Nice little article on O.J., also talks about Romberg.

Canadian O.J. Atogwe enjoys breakout '07 NFL season with St. Louis Rams

Jan 10, 2008

Safety O.J. Atogwe couldn't have picked a better time to register a breakout season with the NFL's St. Louis Rams.

The native of Windsor, Ont., was one of the few bright spots for a Rams team that posted a dismal 3-13 record - the second-worst mark in the NFL behind 1-15 Miami - and finished last in the NFC West. Atogwe, 26, who becomes a restricted free agent this off-season, led the NFC in interceptions with eight and registered a career-high 75 tackles.

"I don't focus too much on it (next year)," Atogwe said. "It's not really in my control as far as what's going to happen and where I'm going to end up.

"I'd like to remain with the Rams because we've got a great bunch of guys and a great coaching staff. I really believe in my heart we're going to get things turned around and I'd love to be a part of that. But this situation is out of my hands. The onus is on the Rams and whatever team might have an interest in me. I have full faith in the fact everything will work out the way it should."

The Rams are expected to tender the five-foot-11, 210-pound Atogwe at a first-round level. That means a team signing him to a long-term contract would have to surrender a first-round pick if St. Louis didn't match the offer.

Despite the Rams' losing ways, the third-year safety registered a number of career highlights in 2007. For example:

-An interception against New Orleans on Nov. 11 helped lead the Rams to their first win of the year, a 37-29 decision on Nov. 11. The following week, Atogwe's pick against San Francisco led St. Louis to a 13-9 decision.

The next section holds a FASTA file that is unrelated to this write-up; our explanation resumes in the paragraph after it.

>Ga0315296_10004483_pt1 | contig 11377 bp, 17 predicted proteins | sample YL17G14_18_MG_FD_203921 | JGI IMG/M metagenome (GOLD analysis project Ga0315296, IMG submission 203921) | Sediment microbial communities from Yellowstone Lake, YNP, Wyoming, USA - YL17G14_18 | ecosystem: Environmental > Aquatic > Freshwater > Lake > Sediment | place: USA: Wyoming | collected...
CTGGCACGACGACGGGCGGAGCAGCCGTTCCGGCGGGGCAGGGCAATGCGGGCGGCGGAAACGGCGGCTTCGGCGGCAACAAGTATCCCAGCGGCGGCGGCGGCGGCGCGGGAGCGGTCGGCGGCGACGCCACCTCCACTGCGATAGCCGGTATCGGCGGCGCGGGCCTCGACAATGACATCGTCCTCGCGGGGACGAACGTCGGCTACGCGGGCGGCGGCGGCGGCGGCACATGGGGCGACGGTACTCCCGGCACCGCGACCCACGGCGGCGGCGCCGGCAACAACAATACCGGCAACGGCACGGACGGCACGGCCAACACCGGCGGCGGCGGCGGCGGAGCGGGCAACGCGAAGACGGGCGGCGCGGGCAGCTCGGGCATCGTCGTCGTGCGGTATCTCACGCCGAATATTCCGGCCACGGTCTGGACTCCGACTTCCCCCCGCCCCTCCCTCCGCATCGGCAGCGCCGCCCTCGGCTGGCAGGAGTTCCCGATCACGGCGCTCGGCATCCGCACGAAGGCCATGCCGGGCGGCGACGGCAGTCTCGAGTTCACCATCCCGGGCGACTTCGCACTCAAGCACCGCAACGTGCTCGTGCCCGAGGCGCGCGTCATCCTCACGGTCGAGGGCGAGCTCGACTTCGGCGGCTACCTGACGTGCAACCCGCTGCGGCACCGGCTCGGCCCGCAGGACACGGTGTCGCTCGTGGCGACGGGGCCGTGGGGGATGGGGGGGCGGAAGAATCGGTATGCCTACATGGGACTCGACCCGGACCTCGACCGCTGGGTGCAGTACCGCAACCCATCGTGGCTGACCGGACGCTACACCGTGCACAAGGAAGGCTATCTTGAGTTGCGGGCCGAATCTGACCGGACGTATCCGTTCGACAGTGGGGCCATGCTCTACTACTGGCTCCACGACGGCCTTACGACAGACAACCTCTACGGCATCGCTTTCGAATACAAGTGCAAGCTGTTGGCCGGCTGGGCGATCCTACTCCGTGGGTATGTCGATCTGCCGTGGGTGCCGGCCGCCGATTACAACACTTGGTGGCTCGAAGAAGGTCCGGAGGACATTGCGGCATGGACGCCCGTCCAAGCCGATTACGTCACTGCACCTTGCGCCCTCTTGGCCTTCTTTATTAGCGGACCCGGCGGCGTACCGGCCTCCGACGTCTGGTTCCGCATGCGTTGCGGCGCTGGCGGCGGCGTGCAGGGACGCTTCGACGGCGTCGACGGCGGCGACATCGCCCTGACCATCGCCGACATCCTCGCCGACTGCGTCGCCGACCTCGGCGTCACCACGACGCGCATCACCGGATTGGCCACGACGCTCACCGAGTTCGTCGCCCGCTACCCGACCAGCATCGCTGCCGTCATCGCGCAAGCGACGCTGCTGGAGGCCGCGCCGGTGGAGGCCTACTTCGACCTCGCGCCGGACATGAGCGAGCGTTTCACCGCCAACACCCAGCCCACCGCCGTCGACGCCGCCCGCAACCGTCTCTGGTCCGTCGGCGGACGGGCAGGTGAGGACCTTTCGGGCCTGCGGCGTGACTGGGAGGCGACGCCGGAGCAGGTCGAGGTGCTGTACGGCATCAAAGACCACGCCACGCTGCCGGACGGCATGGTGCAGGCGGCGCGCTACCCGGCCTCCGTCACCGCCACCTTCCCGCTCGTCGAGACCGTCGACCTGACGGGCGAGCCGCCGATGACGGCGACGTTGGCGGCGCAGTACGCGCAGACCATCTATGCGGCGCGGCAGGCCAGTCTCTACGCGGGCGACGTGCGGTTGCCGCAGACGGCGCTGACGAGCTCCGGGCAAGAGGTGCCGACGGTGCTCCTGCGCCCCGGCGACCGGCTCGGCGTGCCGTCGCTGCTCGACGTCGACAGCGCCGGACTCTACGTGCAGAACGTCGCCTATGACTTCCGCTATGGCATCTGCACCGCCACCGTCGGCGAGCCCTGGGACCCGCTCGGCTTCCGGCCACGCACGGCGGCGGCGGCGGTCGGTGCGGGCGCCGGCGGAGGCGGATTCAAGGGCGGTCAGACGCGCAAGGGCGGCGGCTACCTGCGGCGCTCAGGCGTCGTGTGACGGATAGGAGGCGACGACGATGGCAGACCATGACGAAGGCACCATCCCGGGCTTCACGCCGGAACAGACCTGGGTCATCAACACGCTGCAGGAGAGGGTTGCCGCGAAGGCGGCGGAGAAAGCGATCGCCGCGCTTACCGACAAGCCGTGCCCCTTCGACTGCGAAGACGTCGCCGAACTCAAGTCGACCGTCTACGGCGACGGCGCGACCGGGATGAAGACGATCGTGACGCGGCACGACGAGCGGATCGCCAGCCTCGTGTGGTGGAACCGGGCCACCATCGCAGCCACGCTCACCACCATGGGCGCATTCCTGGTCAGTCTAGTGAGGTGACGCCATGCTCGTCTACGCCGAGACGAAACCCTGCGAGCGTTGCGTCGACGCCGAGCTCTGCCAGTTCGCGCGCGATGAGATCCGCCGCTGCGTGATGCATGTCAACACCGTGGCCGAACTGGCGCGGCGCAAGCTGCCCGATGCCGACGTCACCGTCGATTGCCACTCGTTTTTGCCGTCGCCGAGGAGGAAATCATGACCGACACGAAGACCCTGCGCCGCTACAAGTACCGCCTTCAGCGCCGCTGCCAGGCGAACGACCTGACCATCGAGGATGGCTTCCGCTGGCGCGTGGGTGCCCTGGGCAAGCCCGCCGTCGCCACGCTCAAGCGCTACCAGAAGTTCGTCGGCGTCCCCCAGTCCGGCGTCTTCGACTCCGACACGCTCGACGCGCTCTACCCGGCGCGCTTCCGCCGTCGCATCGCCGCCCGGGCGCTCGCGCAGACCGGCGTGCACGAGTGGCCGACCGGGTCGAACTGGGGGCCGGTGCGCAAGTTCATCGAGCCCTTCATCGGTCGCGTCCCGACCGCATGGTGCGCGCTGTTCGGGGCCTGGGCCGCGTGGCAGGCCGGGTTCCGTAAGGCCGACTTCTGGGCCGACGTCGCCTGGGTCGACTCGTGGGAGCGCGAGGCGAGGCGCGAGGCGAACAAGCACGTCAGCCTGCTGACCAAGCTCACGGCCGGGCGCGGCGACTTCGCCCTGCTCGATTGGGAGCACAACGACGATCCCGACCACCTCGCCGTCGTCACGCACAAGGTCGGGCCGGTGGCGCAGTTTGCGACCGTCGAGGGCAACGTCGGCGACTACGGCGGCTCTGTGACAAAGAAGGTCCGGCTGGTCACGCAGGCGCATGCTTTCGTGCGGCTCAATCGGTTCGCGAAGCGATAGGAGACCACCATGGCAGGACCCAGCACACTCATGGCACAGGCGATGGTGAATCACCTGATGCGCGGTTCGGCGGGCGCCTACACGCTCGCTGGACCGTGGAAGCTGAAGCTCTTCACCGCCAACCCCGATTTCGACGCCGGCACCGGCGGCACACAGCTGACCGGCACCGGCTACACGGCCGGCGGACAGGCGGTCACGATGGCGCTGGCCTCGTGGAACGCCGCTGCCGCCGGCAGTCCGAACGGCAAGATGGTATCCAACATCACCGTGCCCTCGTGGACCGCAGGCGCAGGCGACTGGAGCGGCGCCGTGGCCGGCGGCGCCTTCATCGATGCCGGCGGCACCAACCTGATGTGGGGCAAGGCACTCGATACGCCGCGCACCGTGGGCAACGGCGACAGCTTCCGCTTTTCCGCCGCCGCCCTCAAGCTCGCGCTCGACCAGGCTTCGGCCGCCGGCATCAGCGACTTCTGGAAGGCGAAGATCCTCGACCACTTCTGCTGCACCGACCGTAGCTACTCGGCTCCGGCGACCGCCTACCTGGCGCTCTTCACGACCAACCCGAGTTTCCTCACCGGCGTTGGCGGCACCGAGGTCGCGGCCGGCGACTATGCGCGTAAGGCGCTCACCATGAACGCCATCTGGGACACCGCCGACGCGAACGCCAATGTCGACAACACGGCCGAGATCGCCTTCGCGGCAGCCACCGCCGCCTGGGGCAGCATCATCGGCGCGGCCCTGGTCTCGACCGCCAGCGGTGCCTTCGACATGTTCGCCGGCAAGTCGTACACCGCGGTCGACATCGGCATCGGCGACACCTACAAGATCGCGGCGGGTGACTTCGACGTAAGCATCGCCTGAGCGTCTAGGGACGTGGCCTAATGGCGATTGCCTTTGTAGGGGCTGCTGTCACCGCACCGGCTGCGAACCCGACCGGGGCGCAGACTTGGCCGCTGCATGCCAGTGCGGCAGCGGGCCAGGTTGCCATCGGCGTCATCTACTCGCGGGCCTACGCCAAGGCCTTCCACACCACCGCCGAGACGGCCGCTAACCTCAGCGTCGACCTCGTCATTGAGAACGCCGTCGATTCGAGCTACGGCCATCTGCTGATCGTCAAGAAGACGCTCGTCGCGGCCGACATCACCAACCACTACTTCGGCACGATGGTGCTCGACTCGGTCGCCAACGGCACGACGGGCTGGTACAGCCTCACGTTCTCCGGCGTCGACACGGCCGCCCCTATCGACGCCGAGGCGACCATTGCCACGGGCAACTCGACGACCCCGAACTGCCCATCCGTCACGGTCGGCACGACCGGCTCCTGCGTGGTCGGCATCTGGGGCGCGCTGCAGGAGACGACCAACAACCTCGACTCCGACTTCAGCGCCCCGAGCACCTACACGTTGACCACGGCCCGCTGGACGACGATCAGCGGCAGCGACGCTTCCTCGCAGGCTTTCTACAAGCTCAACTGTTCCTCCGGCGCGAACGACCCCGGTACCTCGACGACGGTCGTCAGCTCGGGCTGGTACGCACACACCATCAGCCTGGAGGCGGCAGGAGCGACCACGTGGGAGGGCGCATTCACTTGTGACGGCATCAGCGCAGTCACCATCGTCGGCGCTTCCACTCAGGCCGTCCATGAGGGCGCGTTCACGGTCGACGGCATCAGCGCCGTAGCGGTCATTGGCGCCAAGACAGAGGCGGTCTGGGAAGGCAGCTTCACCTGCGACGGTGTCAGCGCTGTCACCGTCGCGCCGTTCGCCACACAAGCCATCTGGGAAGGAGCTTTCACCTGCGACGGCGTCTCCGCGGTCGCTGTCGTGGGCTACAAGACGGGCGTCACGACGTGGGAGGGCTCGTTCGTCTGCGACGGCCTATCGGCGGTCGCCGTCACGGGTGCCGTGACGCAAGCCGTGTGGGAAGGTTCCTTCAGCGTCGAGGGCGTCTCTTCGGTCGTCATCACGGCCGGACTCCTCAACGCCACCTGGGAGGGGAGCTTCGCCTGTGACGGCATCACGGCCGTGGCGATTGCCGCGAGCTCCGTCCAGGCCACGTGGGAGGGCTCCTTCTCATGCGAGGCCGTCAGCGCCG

-He recorded two interceptions against Green Bay's Brett Favre on Dec. 16 in a 33-14 loss to Green Bay.

-Atogwe returned a Kurt Warner interception 52 yards for his first NFL touchdown in a season-ending 48-19 loss to Arizona on Dec. 30.

-Atogwe's eight interceptions were the most for a Rams player since Dexter McCleon had eight in 2000.

"The interceptions (against Favre) definitely are what I hold near and dear," Atogwe said. "Going into the season looking at the teams we were going to play I said Brett Favre was the quarterback I most wanted an interception against because he's a Hall of Fame quarterback, one of the best to ever play the game.

"It's an honour to know when you're old and grey you can say, 'I picked off Brett Farve.' The second highlight was the return for a touchdown because I hadn't had a pick-six since probably my senior year in high school so it was a great feeling."

Trouble was, Atogwe's accomplishments went mostly under the radar screen as he was bypassed for selection to the NFC Pro Bowl team.

Minnesota's Darren Sharper and Washington's Sean Taylor were named the starting safeties initially, with Dallas's Ken Hamlin moving to the starting lineup to replace Taylor, who was killed at his home during a robbery attempt. Surprisingly, Dallas's Roy Williams was named as a reserve in Hamlin's place.

Williams had more tackles than Atogwe (92), but Atogwe had more passes defended (12 to five), interceptions (eight compared to two for Williams) and touchdown returns (Williams had none).